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If a Latin American cardinal is appointed pope, things may get even rockier for multinational and foreign mining and exploration companies.Dorothy Kosich
RENO--(Mineweb.com) Chances are very strong that the successor of the late John Paul II may be a theological conservative from Latin America.
The bad news for mining, however, is that a Latin American Pope may be strongly opposed to multinational corporate mining, including foreign junior explorationists.
"Neoliberalism" is pretty much a swear word among advocates for the poor in Latin America. The brainchild of Milton Friedman, F. Von Hayec and the Chicago School of Economics, "new" liberalism asserts that the economic crises of the 1970s resulted from excessive government intervention in the economic affairs of society. The economic fate of society is left in the hands of the private sector, which is allegedly free of stringent laws to protect the environment, consumer health and safety standards, or to assure job security.
Oscar Andres Rodriguez Maradiaga, 62, archbishop of Tegucigalpa, Honduras, was prominently featured in the latest issue of People magazine as one of papal contenders to succeed John Paul II. The theologically-conservative archbishop is multilingual and articulate. A past president of CELAM, the federation of Latin American bishops conference, Rodriguez has declared in the past that "neoliberal capitalism carries injustice and inequity in its genetic code."
As a young man, he studied mathematics, physics and natural sciences, and earned degrees in theology and clinical psychology. Although he comes from a small nation, Rodriguez Maradiaga's presidency of CELAM could improve his papal prospects.
Rodriguez Maradiaga has also espoused environmental causes, including leading anti-mining protest marches since 2002. Last month, he publicly criticized mining concessions which cover almost one-third of Honduras. "The indiscriminate exploitation of our mines and forests with no ethical commitment is placing at risk the very purpose of creation--human life and future generations," he declared.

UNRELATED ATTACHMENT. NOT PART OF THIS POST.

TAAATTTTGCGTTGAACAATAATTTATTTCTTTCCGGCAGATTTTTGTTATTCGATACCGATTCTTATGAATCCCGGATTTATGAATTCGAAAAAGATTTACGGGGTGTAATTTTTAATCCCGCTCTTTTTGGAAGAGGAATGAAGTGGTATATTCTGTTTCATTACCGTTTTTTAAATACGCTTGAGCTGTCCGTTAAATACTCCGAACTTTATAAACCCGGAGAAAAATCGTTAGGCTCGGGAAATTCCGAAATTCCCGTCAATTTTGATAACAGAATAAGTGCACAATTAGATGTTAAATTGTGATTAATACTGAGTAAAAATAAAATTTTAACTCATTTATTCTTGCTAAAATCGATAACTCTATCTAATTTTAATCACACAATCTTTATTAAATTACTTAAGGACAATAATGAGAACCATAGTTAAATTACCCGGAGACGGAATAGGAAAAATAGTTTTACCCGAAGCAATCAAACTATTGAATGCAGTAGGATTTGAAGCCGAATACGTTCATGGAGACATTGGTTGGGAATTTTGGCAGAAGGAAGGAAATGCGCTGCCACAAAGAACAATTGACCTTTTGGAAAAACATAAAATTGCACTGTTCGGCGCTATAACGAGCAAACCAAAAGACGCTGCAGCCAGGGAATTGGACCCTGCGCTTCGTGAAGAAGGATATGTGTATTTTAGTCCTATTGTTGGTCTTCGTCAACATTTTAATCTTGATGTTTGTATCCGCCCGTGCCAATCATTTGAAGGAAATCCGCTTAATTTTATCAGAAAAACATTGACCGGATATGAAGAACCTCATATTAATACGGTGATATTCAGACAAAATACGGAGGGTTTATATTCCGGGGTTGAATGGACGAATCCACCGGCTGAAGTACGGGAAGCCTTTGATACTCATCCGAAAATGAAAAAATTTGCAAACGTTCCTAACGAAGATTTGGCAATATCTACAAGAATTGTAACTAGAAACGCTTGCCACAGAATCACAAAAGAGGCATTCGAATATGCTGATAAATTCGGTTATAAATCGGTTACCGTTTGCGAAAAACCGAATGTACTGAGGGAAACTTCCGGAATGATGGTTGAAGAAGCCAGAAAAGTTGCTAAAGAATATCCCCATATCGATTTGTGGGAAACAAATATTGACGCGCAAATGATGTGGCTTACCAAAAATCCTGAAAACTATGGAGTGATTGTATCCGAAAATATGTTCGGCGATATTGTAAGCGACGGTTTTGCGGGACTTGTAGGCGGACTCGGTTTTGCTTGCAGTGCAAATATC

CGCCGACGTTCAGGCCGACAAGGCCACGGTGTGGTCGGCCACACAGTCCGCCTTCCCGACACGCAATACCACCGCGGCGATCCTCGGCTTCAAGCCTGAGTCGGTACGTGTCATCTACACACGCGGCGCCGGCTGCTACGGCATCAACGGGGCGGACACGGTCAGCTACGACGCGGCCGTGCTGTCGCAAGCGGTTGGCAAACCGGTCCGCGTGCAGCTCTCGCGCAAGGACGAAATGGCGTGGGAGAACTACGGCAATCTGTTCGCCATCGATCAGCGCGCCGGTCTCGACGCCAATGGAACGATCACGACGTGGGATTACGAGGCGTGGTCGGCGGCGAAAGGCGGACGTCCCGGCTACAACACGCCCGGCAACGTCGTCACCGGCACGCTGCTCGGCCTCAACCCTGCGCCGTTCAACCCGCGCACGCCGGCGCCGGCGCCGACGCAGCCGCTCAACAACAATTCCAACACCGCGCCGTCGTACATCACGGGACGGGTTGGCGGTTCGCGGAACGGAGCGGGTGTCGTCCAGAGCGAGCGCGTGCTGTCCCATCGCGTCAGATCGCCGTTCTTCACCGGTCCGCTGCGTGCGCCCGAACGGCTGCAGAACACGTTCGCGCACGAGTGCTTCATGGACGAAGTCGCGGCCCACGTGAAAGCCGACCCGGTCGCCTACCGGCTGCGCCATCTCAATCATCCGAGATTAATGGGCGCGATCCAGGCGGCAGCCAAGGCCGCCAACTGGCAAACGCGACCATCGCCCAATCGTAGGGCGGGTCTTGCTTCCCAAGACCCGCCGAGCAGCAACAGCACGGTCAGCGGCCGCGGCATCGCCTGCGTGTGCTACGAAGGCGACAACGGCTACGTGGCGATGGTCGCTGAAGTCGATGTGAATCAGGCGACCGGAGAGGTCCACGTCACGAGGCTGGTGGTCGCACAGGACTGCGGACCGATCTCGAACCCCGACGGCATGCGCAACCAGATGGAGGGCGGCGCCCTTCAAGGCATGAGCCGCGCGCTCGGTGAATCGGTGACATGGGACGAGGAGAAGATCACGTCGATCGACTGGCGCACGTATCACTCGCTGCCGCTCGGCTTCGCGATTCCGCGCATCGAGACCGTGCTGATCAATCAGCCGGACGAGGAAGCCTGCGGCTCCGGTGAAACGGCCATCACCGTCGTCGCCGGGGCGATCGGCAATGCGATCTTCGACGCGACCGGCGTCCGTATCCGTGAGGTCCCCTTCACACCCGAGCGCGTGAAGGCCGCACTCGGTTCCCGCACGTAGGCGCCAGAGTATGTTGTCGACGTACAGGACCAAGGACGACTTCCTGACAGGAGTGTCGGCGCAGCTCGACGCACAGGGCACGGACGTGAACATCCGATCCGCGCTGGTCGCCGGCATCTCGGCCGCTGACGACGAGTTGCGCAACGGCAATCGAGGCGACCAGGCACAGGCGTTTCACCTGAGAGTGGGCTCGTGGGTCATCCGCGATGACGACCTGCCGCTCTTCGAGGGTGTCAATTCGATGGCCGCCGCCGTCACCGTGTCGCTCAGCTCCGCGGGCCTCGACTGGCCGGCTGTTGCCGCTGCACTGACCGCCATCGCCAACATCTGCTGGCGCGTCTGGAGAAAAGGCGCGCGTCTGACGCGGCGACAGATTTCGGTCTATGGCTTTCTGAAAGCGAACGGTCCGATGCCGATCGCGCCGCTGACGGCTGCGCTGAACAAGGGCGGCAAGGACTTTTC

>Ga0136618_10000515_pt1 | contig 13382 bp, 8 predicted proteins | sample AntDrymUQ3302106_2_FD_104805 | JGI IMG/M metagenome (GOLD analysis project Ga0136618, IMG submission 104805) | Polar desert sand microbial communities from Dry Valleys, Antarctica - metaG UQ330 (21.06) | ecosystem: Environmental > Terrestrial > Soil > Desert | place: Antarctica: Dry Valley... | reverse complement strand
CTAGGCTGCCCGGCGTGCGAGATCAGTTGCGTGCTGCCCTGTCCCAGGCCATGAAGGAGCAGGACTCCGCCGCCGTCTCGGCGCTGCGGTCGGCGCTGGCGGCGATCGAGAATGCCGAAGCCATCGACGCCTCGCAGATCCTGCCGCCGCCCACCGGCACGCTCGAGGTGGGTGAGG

Bishops like Rodriguez Maradiaga espouse the "theology of the excluded," which views the Catholic Church's role as overcoming the alleged marginalization of Latin America's poor by the economic policies of the International Monetary Fund and the World Bank. A passionate advocate of debt relief, Rodriguez Maradiaga has been a strong opponent of Glamis Gold and its operations in Honduras. Interestingly, Glamis has been lauded by the IMF for its socially-progressive programs in Honduras.
Another prominent Latin American candidate is Brazilian Cardinal Claudio Hummes, 70, a conservative on church doctrine and a social progressive. He earned degrees in philosophy and taught philosophy at seminaries and a Catholic university.
Hummes is considered a friend of the labor movement and believes the globalized market economy is responsible for the "misery and poverty affecting millions around the world." He asserted that the market economy has "reinvented poverty in many countries."
Brazil is the world's most-populous Roman Catholic nation. The Brazilian Catholic Church has been historically involved in mining issues including opposing the privatization of CVRD. The church also helped organize NGO campaigns against bauxite mining and the production of aluminum by multinational corporations in the 1990s.
Other names being mentioned as possible candidates for Pope include Cardinal Jorge Mario Bergoglia, 68, archbishop of Buenos Aires. The Catholic Church has formed Equipo Nacional de Pastoral Aborigen, which is fighting for aboriginal peoples to obtain title on the lands on which they lived for centuries. Some of these peoples have formed opposition groups to fight proposed gold mining projects in the area.
Columbian Cardinal Dario Castrillon Hoyes, prefect of the Vatican Congregation for the Clergy, is another possible candidate along with Cardinal Norberto Rivera, 63, of Mexico City.
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